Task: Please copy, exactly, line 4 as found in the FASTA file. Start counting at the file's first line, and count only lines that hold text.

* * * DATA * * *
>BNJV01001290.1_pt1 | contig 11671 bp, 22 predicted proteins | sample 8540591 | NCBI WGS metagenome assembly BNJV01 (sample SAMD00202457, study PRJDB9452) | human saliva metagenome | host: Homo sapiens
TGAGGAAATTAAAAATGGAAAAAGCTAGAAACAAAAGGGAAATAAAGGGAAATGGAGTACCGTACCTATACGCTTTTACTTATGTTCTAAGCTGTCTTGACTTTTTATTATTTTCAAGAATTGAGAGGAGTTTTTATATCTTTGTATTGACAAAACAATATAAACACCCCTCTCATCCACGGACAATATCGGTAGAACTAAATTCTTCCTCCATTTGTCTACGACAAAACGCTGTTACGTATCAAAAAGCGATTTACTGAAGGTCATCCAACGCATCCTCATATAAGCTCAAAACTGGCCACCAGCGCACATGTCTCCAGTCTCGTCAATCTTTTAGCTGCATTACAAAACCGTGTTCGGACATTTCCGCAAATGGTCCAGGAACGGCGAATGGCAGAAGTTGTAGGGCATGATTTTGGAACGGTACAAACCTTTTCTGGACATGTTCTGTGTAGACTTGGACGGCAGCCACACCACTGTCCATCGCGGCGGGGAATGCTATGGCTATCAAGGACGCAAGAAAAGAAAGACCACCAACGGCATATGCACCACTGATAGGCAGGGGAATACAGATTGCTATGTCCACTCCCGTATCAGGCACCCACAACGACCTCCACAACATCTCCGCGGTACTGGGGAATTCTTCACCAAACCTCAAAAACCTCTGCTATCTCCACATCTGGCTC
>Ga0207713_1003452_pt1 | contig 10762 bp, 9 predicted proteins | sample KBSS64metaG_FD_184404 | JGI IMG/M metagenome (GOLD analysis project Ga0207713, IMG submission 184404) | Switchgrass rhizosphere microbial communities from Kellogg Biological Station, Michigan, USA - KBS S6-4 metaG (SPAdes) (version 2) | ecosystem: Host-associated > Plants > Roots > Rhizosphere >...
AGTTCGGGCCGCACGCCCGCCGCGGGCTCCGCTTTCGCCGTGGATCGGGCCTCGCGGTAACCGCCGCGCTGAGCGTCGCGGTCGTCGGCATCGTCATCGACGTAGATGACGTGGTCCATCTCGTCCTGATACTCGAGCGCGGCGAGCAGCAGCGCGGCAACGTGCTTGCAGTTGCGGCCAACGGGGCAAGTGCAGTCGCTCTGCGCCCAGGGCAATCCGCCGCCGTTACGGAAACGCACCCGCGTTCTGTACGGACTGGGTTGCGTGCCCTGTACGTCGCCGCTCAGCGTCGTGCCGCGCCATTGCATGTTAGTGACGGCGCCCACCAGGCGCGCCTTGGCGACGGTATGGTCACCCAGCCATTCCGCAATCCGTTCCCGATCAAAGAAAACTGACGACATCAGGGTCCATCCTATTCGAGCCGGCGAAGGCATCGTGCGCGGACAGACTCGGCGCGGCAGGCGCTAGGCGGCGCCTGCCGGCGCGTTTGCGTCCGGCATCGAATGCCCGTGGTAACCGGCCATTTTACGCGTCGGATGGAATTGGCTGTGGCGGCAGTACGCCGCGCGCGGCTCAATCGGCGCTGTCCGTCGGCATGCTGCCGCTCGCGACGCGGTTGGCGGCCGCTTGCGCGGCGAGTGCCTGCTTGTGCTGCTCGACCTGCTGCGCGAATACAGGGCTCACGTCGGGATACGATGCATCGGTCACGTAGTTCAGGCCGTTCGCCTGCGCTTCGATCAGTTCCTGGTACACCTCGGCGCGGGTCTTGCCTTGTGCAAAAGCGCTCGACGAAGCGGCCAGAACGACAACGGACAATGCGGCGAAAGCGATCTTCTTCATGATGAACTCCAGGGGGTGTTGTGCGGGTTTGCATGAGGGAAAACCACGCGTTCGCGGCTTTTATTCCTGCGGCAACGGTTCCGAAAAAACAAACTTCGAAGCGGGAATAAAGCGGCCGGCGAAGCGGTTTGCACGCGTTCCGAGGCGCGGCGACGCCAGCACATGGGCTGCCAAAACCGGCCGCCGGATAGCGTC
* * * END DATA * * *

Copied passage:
AGTTCGGGCCGCACGCCCGCCGCGGGCTCCGCTTTCGCCGTGGATCGGGCCTCGCGGTAACCGCCGCGCTGAGCGTCGCGGTCGTCGGCATCGTCATCGACGTAGATGACGTGGTCCATCTCGTCCTGATACTCGAGCGCGGCGAGCAGCAGCGCGGCAACGTGCTTGCAGTTGCGGCCAACGGGGCAAGTGCAGTCGCTCTGCGCCCAGGGCAATCCGCCGCCGTTACGGAAACGCACCCGCGTTCTGTACGGACTGGGTTGCGTGCCCTGTACGTCGCCGCTCAGCGTCGTGCCGCGCCATTGCATGTTAGTGACGGCGCCCACCAGGCGCGCCTTGGCGACGGTATGGTCACCCAGCCATTCCGCAATCCGTTCCCGATCAAAGAAAACTGACGACATCAGGGTCCATCCTATTCGAGCCGGCGAAGGCATCGTGCGCGGACAGACTCGGCGCGGCAGGCGCTAGGCGGCGCCTGCCGGCGCGTTTGCGTCCGGCATCGAATGCCCGTGGTAACCGGCCATTTTACGCGTCGGATGGAATTGGCTGTGGCGGCAGTACGCCGCGCGCGGCTCAATCGGCGCTGTCCGTCGGCATGCTGCCGCTCGCGACGCGGTTGGCGGCCGCTTGCGCGGCGAGTGCCTGCTTGTGCTGCTCGACCTGCTGCGCGAATACAGGGCTCACGTCGGGATACGATGCATCGGTCACGTAGTTCAGGCCGTTCGCCTGCGCTTCGATCAGTTCCTGGTACACCTCGGCGCGGGTCTTGCCTTGTGCAAAAGCGCTCGACGAAGCGGCCAGAACGACAACGGACAATGCGGCGAAAGCGATCTTCTTCATGATGAACTCCAGGGGGTGTTGTGCGGGTTTGCATGAGGGAAAACCACGCGTTCGCGGCTTTTATTCCTGCGGCAACGGTTCCGAAAAAACAAACTTCGAAGCGGGAATAAAGCGGCCGGCGAAGCGGTTTGCACGCGTTCCGAGGCGCGGCGACGCCAGCACATGGGCTGCCAAAACCGGCCGCCGGATAGCGTC